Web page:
Best of the Best 2011: Audio: The Sonus Faber

    Sonus Faber’s flagship loudspeaker, known simply as the Sonus Faber, stands 5 feet, 7 inches tall and weighs an astonishing 354 pounds. This tower of power’s size, however, is dwarfed by its second-to-none sound quality.

    Italian manufacturer Sonus faber, which debuted its namesake speaker last June, constructs the cabinets of all its loudspeakers to enhance musicality. (Most speaker cabinets serve simply to dampen internal resonance.) The Sonus Faber’s cabinet is made from cross-grained, double-thick okoume plywood and, like the body of a fine stringed instrument, lends warmth to the speaker’s sound. The cabinet’s lyre shape, with its dual curvature, offers increased rigidity to help minimize unwanted coloration in higher frequencies.

    The cabinet’s shape also serves to direct heavy vibrations caused by lower frequencies to a vertically situated steel-alloy rod that runs down the middle of the speaker. The rod transfers these vibrations to massive aluminum conveyors at the top and bottom of the cabinet, as well as to a series of tuned mass dampers that cancel the vibrations by oscillating in opposition to their frequencies. This system, which Sonus faber based on structural engineering concepts used to windproof suspension bridges, ensures that the speaker’s audio reproduction is free from noise. The company also borrowed earthquake-proofing principles from skyscrapers, creating four "isolation feet" that decouple the speaker from the floor and reduce acoustic feedback and distortion caused by less-than-ideal listening spaces.

    The speaker’s vibration-reducing systems counteract the heart-thumping amount of air expelled by its sizable woofers, which would otherwise create distracting levels of distortion. The air produced by the woofers is vented through dual rear-facing ports that are specially insulated to minimize the chuffing caused by most bass ports. Also at the rear of the enclosure is a patented sound-field shaper composed of a tweeter and midrange driver. This device provides rear-firing audio playback to generate an indirect sound field, which users can control via knobs on the back panel of the speaker. These knobs also allow the user to pivot the device electronically to either side and adjust sound pressure to set the arc and depth of the sound stage.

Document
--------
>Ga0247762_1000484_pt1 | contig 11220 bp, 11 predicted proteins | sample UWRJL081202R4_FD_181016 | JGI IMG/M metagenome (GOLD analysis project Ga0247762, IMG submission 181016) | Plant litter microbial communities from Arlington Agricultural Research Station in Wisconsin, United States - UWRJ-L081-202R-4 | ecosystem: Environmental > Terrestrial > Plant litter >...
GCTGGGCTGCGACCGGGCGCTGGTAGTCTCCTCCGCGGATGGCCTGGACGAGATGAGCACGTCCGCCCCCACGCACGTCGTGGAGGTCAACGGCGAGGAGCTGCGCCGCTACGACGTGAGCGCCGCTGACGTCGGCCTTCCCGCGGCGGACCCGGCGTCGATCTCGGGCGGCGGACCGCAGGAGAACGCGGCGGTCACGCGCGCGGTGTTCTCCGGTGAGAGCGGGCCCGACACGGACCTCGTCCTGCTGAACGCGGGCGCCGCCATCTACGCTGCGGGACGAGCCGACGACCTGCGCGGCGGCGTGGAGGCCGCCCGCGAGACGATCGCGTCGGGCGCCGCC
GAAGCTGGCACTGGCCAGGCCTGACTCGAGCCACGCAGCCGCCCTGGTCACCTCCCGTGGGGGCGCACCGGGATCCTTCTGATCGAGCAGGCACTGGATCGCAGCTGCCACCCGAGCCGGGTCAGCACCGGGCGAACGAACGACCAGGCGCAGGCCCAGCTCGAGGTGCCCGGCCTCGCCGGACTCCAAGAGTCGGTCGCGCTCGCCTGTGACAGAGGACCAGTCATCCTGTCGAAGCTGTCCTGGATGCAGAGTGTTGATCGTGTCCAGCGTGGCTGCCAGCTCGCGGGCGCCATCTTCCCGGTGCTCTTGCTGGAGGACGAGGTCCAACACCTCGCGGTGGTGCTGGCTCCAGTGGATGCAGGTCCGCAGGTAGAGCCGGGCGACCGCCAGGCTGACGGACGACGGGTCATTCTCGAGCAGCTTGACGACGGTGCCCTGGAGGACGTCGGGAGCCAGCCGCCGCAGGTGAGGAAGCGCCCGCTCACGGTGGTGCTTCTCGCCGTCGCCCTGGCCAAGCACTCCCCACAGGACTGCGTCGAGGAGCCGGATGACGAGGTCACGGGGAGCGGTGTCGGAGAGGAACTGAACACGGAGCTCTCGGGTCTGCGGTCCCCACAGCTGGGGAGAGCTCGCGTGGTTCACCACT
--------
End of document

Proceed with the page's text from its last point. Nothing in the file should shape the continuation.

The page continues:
While the Sonus Faber performs beautifully with a single amplifier, listeners will achieve the best results by using three amplifiers for each of the speakers—assuming you can acquire a pair. Sonus faber will produce just 30 pairs of its flagship on a made-to-order basis, for approximately $200,000. Interested North American buyers should contact the manufacturer’s U.S. distributor, Sumiko, of Berkeley, Calif.

    Sonus Faber, www.sonusfaber.com; Sumiko, 510.843.4500, www.sumikoaudio.net

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